“The goal and the challenge here is to be selective about which toxicity does really require the recommendation of decreasing the dosage of the drug, or trying temporary discontinuation based on the toxicity, versus determining which of these are rashes are not-life threatening, not dangerous, or, if anything, necessary and likely a good prognostic sign, in which cases we need to treat through it,” he explains. “Dermatologists can be a little more specific in the modality that we would choose for a skin toxicity and little more specific in the treatments we would encourage, and that’s where, I think, we have a role.”
SIDEBAR: Emerging Cutaneous Toxicities with the New Melanoma Drugs
In the second and third quarters of 2011, the FDA approved two new drugs for metastatic melanoma: ipilimumab (Yervoy) and vemurafenib (Zelboraf).19,20 Both drugs demonstrated significant improvements in overall survival for melanoma patients.19,20 Recently, patients have begun developing adverse cutaneous reactions to the drugs that were not seen in clinical trials.
Patients on ipilimumab have experienced autoimmune-mediated inflammation in many parts of the body, including the skin, according to Dr. McLellan, which can, in turn, result in dermatitis or vitiligo.
Vemurafenib has been shown to cause secondary skin cancers, according to Dr. McLellan, most commonly squamous cell carcinoma (SCC), and verruca. She recommends that all verrocous-appearing lesions be biopsied or treated, as they sometimes turn out to be squamous cell carcinomas. Patients on vemurafenib may also experience drug eruptions similar to common dermatoses, including keratosis pilaris and seborrheic dermatitis. Dr. Lacouture puts the incidence of SCC that develops in response to vemurafenib at up to 20%; he also notes that 1% to 5% of patients taking vemurafenib may develop secondary primary melanoma.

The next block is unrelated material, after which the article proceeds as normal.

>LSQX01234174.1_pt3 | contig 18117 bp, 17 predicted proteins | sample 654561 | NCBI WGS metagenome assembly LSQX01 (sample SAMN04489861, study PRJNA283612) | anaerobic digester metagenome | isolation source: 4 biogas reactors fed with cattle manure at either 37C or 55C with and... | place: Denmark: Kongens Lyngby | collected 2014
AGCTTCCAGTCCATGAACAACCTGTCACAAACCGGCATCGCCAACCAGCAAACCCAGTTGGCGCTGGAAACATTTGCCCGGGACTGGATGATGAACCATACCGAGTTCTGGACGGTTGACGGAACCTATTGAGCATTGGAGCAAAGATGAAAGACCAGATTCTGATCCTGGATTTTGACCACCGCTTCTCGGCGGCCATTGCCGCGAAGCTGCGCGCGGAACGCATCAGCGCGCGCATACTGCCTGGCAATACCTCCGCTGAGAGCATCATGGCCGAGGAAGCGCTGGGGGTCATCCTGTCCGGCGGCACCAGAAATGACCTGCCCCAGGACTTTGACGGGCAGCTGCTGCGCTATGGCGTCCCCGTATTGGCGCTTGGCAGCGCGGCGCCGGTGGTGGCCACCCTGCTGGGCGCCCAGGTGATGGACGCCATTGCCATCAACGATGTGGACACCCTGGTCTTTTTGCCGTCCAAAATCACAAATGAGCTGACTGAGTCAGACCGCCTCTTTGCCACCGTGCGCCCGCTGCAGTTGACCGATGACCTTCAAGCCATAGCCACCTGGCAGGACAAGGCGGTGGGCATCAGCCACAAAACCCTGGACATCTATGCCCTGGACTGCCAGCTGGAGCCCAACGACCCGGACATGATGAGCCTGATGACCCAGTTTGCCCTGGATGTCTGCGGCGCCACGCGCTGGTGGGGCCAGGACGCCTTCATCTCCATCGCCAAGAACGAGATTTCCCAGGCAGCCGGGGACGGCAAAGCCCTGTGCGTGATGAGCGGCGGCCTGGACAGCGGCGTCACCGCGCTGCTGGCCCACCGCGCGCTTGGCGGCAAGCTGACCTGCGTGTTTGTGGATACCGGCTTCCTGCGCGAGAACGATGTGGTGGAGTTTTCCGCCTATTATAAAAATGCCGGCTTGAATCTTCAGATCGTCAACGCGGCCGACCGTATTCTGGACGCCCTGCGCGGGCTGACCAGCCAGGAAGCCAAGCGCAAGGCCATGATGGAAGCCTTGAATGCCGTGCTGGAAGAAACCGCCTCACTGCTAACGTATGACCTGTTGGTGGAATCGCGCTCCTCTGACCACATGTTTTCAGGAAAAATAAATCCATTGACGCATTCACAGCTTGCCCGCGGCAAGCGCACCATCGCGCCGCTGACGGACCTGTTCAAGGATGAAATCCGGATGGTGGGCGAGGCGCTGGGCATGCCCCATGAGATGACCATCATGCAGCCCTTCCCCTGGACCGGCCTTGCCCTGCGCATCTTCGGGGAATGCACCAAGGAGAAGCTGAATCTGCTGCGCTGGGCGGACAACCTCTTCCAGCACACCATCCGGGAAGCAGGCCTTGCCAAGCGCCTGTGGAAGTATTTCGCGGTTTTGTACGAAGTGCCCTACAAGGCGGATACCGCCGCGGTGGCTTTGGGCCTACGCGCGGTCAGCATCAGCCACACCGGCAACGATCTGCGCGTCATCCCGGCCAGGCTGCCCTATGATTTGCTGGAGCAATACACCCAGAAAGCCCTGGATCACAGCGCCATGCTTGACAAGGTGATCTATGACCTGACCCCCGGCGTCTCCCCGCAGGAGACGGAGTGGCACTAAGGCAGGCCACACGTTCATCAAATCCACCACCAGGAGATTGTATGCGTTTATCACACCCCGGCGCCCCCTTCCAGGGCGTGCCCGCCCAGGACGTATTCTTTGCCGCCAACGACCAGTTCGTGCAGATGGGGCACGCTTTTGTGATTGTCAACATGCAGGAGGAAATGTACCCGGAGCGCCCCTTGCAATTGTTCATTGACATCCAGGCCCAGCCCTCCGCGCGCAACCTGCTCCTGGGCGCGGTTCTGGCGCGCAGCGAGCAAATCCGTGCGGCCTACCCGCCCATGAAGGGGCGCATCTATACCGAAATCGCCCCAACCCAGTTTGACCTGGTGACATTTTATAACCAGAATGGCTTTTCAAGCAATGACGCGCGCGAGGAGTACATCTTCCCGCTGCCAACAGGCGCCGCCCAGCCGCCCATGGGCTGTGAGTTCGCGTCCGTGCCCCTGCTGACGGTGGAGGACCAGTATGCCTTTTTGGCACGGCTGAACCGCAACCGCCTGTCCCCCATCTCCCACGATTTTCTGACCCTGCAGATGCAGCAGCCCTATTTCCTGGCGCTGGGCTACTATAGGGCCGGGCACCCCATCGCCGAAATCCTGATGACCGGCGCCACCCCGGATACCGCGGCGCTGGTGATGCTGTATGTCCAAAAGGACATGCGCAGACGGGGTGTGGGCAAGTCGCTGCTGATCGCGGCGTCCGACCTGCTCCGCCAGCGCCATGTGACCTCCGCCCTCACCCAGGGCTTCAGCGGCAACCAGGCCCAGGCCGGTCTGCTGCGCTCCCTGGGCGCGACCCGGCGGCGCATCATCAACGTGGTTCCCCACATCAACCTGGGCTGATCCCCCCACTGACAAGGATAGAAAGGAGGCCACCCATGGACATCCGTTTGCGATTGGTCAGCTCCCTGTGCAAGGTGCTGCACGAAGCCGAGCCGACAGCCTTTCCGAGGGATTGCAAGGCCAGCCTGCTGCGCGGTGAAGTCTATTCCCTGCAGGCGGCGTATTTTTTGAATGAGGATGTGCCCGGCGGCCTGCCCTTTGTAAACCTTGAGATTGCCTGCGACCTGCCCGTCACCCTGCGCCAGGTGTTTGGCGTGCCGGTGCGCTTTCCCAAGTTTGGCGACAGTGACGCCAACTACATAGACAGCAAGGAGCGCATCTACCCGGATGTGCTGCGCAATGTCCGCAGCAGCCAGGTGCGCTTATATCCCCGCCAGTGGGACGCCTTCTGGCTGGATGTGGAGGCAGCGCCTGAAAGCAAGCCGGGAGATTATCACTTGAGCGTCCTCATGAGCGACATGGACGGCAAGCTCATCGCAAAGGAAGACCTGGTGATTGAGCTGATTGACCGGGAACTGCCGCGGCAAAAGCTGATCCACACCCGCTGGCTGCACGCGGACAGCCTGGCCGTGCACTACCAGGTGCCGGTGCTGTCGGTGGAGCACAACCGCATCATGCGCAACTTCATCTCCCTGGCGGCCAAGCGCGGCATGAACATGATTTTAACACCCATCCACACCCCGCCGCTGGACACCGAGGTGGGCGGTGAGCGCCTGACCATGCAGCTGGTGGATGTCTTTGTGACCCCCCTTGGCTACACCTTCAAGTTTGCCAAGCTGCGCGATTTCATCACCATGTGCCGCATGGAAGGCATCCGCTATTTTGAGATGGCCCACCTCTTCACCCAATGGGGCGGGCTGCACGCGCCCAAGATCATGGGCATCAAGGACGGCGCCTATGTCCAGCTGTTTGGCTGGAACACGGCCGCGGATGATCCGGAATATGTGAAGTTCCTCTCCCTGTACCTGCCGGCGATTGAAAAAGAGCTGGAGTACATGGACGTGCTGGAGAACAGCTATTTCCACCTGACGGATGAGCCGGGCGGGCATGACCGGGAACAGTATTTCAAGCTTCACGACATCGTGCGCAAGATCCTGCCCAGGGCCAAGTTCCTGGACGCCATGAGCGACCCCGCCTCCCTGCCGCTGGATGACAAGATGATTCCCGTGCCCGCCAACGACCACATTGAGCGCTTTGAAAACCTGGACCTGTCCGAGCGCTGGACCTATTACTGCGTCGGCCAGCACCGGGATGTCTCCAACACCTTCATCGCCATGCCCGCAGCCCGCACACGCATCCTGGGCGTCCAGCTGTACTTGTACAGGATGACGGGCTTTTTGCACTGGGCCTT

“This, of course, is paradoxic, that we’re seeing a therapy that’s causing multiple skin cancers while being effective for another type of skin cancer,” says Dr. Anadkat.
In terms of emerging chemotherapy-induced cutaneous AEs, Dr. Lacouture notes that these reactions are the most novel. He also suggests that these new AEs may represent another way for dermatologists to become more involved in the care of patients who experience chemotherapy-induced cutaneous toxicities, because the emerging reactions are dermatologically specific.
Dr. McLellan concurs.
“With each new chemotherapy agent, there are new toxicities that emerge,” she explains. “Including dermatologists in early-phase chemotherapy clinical trials can help these toxicities to be identified earlier so that we can figure out how to best treat them.”
For dermatology professionals who are interested in learning more about this topic, the following resources may be of particular interest.
Dr. Lacouture’s Skin Care Guide for People Living with Cancer
This paperback guide, written by Dr. Lacouture, was published this year. It provides a detailed discussion about skin care specifically for patients who are currently being treated for cancer and cancer survivors. It can also serve as an in-office guide for starting conversations with patients and providing more information. It can be purchased on Amazon.
For more information, please visit www.drlacoutureskincare.com.
The Multinational Association of Supportive Care in Cancer
This organization is dedicated to providing information on the prevention and management of adverse events from cancer treatment, including cutaneous toxicities. The MASCC offers symposia, CME and CNE, guidelines and tools, and more.
For more information, please visit www.mascc.org.